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Healthy prognosis for medical assessment

Healthy prognosis for medical assessment

Research 3 minute read
Findings from the pilot of a test of final-year medical students’ learning outcomes show that almost all participating students found the assessment relevant to their degree and to future professional practice.

The pilot phase of the Australian Medical Assessment Collaboration (AMAC) was completed in May 2012.  The project focused on the feasibility of generalisable assessments for final-year medical students and was conducted by a consortium of staff from the University of Queensland, Monash University and ACER.

Seven medical schools and approximately 500 students participated in the pilot. All students received individual reports which outlined their achievement in key content areas of the assessment framework relative to the other participating students. Participating schools also received institution reports illustrating their cohort’s performance.

The project successfully gathered both substantial data on assessment items for psychometric evaluation and feedback from participating students.  The processes have also provided insight into the possibility of benchmarking strategies for participating institutions.

In an exit survey, over 80 per cent of students stated that the pilot assessment was either ‘very’ or ‘quite’ relevant to their medical degree and to their future professional practice. Only two per cent selected ‘not at all’ or ‘very little’.

Student feedback highlighted the appropriateness of the assessment. One student responded: ‘I thought the test was one of the most reasonable ones I’ve done as a med student. Generally they are so abstract that there is no point studying. This test was very appropriate’.

The pilot assessment was built with specific reference to the AMAC Assessment Framework—a blueprint for the possibilities of final-year assessment of medical students, separated into content and process domains.  The pilot assessment measured students’ knowledge and understanding of clinical problems and conditions in a clinical context. It is envisaged that future incarnations of AMAC will also assess medical skills and procedures, and aspects of professional practice (such as communication, clinical management and professionalism), coupled with processes of demonstrating and implementing in a clinical context.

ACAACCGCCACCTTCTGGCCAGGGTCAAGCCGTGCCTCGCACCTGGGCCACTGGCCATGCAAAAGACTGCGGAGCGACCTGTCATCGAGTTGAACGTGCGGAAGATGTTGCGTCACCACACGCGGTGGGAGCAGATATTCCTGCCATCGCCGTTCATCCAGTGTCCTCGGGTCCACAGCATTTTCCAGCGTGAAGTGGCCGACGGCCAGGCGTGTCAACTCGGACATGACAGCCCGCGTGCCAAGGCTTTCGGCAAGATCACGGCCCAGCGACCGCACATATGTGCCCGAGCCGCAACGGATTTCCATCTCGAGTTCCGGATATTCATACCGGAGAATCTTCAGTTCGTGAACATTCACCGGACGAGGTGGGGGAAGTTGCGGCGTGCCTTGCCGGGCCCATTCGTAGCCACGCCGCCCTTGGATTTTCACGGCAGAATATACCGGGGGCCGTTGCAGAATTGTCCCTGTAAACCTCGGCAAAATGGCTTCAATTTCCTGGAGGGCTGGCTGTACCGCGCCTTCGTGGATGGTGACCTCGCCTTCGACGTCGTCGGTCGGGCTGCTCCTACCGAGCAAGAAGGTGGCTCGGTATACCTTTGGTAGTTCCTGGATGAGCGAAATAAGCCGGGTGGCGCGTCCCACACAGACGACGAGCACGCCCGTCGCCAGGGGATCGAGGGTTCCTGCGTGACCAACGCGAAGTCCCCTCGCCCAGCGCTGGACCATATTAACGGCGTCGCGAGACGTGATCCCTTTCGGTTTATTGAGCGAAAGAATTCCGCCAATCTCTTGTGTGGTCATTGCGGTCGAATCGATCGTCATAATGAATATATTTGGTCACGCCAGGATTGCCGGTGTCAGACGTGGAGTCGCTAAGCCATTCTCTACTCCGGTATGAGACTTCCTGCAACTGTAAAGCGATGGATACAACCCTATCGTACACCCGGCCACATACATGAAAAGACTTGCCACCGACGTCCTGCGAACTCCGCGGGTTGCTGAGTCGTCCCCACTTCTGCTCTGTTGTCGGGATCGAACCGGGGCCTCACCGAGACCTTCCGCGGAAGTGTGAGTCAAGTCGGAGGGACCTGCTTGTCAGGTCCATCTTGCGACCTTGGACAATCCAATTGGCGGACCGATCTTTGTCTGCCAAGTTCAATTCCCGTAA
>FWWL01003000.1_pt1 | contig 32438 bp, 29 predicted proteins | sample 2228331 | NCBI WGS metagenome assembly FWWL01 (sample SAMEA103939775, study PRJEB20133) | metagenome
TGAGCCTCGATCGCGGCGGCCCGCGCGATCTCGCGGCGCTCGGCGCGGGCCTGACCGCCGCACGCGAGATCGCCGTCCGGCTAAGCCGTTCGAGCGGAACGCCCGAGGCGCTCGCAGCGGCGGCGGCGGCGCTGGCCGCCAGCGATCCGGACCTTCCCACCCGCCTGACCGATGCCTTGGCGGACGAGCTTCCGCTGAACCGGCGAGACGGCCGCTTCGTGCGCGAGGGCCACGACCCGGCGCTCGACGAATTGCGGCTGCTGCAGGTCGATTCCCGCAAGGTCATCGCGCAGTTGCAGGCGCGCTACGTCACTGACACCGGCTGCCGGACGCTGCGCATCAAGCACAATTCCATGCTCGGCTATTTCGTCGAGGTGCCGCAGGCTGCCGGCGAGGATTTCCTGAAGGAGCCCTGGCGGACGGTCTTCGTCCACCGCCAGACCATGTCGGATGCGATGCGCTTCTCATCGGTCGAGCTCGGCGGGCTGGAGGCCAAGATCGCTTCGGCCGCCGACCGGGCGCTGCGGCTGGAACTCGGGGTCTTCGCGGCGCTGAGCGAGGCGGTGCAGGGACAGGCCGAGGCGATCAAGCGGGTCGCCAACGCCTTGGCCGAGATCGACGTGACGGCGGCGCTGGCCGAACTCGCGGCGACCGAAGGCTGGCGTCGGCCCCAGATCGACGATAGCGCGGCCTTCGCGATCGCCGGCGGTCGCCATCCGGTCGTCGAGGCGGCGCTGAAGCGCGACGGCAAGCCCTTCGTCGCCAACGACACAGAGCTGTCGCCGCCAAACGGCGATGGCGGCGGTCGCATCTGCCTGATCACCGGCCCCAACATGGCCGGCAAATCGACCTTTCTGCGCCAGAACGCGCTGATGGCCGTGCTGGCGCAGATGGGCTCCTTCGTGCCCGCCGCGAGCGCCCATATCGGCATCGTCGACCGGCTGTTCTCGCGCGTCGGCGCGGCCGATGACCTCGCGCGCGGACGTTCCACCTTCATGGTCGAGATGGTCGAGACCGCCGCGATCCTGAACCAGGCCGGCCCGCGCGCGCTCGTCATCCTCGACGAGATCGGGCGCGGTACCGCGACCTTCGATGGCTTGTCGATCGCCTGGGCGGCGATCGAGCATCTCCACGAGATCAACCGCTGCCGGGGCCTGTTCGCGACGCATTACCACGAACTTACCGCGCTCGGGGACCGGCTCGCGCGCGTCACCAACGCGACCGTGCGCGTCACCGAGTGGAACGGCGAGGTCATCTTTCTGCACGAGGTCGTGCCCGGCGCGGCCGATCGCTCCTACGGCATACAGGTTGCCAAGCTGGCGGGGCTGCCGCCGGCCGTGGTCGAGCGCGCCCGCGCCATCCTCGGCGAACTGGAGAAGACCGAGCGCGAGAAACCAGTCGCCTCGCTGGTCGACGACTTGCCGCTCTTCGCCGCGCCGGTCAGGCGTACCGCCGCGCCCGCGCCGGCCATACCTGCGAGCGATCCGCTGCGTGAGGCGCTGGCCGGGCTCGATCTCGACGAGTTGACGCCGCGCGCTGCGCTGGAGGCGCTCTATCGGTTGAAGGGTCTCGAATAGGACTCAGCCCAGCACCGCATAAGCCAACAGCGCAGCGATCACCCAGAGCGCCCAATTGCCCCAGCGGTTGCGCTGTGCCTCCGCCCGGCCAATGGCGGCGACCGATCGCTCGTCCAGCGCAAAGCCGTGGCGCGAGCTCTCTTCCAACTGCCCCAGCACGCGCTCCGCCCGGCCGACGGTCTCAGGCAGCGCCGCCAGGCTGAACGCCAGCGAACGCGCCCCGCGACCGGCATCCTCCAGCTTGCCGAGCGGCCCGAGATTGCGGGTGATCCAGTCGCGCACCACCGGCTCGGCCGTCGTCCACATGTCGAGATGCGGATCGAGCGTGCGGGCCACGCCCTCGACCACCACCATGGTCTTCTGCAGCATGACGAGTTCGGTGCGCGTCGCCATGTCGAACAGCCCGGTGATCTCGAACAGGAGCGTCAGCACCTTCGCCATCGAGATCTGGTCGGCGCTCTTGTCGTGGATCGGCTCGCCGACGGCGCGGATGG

Assessment consistency, fairness and standardisation were achieved through the development of high quality assessment items, validated by qualified and experienced medical education experts and clinicians. Items for possible inclusion were submitted from nine Australian medical schools and were subjected to a rigorous quality assurance process. Revised items were then discussed at workshops before being validated and selected for the pilot.

Preliminary analyses suggest that the pilot assessment was statistically reliable. Further psychometric analysis will be conducted over the coming months.

AMAC was funded by a grant from the Australian Government’s Office for Learning and Teaching (OLT). A national report will soon be released for the OLT and planning is underway for a new phase of AMAC.  This next phase will focus on development, implementation and benchmarking approaches.

In an engagement forum held at the University of Queensland in June 2012, Professor David Wilkinson, Dean of Medicine and Head of the School of Medicine at the University of Queensland, opened the invitation for the next phase of AMAC to every medical school in Australia. ACER Higher Education Research Director, Associate Professor Hamish Coates, similarly emphasised that AMAC aims to be a truly collaborative exercise between Australian medical schools.

Find out more:
Further information on the Australian Medical Assessment Collaboration (AMAC) is available at <www.acer.edu.au/amac>